Travel is always a thought provoking experience. As I write this at 4:30am Afghan time, I hear the Muslim pre-dawn call to prayer outside. It makes me think about various world religions. My thoughts also turn to food since eating in a foreign country can be both delightful and disconcerting as I try unfamiliar foods. Since I’m awake, I’m stirred to ponder some of the inconsistencies of mixing food and faith.

  • It’s Lent and today is also Friday. As a Catholic I won’t eat meat today because Lent is a penitential season – but technically the luxury food of lobster would be OK.
  • Strict Baptists don’t drink alcohol – but they follow Christ who turned water into wine at the Wedding Feast of Cana and who used bread and wine in the ritual meal of the Last Supper.
  • Muslims don’t eat pork or drink alcohol – but in Afghanistan (an officially Muslim country) poppies are grown as a cash crop. Which is more intoxicating?
  • Hindus regard the cow as sacred and thus don’t eat beef – but pork is OK. What makes a particular animal sacred and another not? Are pigs, sheep, chickens, etc. deserving of less protection and honor? What about bunny rabbits?
  • Orthodox Jews keep kosher – but Reformed Jews may not. Still, Jewish identity and bonds are strong even if eating practices differ.
  • Environmentalists don’t drink bottled water – but for a westerner like me, traveling in a third world country, bottled water is the responsible thing to do.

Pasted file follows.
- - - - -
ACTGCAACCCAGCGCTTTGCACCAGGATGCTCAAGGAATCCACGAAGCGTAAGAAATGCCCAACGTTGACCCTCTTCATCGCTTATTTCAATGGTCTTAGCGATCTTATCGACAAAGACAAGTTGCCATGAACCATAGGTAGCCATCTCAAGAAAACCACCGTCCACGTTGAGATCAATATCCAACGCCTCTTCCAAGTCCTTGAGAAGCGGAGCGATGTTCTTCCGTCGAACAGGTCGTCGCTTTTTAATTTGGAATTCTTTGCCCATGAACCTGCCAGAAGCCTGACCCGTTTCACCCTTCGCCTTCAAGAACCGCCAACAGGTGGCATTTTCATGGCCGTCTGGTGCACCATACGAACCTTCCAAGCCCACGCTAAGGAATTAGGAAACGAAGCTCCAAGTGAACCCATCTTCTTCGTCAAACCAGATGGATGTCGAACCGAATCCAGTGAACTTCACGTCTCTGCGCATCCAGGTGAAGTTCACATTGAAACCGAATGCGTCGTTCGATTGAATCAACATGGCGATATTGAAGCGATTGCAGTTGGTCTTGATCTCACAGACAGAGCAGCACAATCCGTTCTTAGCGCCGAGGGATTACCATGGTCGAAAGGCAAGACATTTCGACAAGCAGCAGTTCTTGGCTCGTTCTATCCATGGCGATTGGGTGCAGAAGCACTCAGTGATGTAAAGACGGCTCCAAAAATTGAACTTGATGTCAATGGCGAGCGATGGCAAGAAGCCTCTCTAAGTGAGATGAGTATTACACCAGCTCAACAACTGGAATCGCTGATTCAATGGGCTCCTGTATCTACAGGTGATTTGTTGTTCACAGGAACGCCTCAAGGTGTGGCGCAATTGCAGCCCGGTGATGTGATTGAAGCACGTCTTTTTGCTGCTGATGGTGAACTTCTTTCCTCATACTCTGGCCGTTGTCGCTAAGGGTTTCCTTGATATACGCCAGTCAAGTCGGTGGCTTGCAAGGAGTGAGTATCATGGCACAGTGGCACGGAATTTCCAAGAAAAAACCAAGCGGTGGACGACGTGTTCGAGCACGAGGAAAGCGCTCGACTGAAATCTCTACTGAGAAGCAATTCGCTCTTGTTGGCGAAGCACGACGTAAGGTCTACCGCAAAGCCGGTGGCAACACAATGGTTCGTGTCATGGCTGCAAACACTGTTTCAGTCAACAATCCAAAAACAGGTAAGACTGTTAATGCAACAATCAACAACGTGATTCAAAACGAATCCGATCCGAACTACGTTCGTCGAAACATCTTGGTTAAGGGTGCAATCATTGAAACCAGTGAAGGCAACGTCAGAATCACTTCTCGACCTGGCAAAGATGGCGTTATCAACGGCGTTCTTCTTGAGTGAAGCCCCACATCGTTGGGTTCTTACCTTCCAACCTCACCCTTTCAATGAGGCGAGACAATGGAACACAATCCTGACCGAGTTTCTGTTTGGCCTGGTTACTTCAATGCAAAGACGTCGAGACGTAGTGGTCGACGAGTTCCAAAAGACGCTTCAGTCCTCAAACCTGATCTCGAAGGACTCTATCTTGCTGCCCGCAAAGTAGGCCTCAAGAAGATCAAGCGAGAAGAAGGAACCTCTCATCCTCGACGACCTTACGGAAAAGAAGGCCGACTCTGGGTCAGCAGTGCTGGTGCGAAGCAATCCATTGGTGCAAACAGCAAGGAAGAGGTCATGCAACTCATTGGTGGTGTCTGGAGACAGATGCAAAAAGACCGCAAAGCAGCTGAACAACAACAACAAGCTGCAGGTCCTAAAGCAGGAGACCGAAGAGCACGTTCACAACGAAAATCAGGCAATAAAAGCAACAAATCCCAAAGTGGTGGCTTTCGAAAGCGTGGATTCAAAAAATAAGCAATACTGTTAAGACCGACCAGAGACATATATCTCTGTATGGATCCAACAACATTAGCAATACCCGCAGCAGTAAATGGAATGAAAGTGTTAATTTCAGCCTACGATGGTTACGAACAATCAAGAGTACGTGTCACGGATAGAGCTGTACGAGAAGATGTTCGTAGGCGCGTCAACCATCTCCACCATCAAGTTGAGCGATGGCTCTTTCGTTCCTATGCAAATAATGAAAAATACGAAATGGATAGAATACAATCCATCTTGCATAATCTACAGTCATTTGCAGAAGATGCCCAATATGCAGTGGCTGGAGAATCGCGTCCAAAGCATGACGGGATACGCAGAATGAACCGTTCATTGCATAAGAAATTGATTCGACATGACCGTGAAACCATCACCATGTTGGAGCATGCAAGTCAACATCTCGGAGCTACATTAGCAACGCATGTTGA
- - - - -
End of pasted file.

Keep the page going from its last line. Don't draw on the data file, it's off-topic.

• In some countries eating dog is considered a delicacy – but in other places pet owners would be horrified.
  • Vegetarians don’t eat meat but vegetables that can’t be cooked or peeled are unsafe for travelers in many third world countries.

Another food thought: Food Insecurity

So far during this Food Stamp Challenge I have not experienced actual hunger. I’ve always had enough to eat – even if it wasn’t what I wanted to eat. Yes, I gave up desserts, chose to drink only water (except for my morning OJ), and couldn’t afford snacks or much meat BUT, eating in a country like Afghanistan is different. Although we’ve had plenty to eat (thanks to the gracious hospitality of our daughter) one colleague we talked with suggested that one of the biggest causes of instability here is food insecurity. I came here concerned mostly about physical safety since it’s a war torn country. Afghanistan is also among the 10 least developed countries in the world. Many people physically go hungry or turn to crime, corruption, or violence to meet the basic need of food. A government or religion that can provide food, can buy the hearts of the people. Getting food, of course is also connected to having arable land, knowledge about how to farm in a mountainous and harsh climate, and tools to work with. It’s not just a matter of dropping food packages from helicopters.

Yet in this country where too many do not have enough to eat, today we will watch a new sport – buzkashi. It’s played like polo where players ride horses and try to grab a decapitated goat and throw it across a goal. Apparently some people can afford to use a goat for recreation. Hmmm.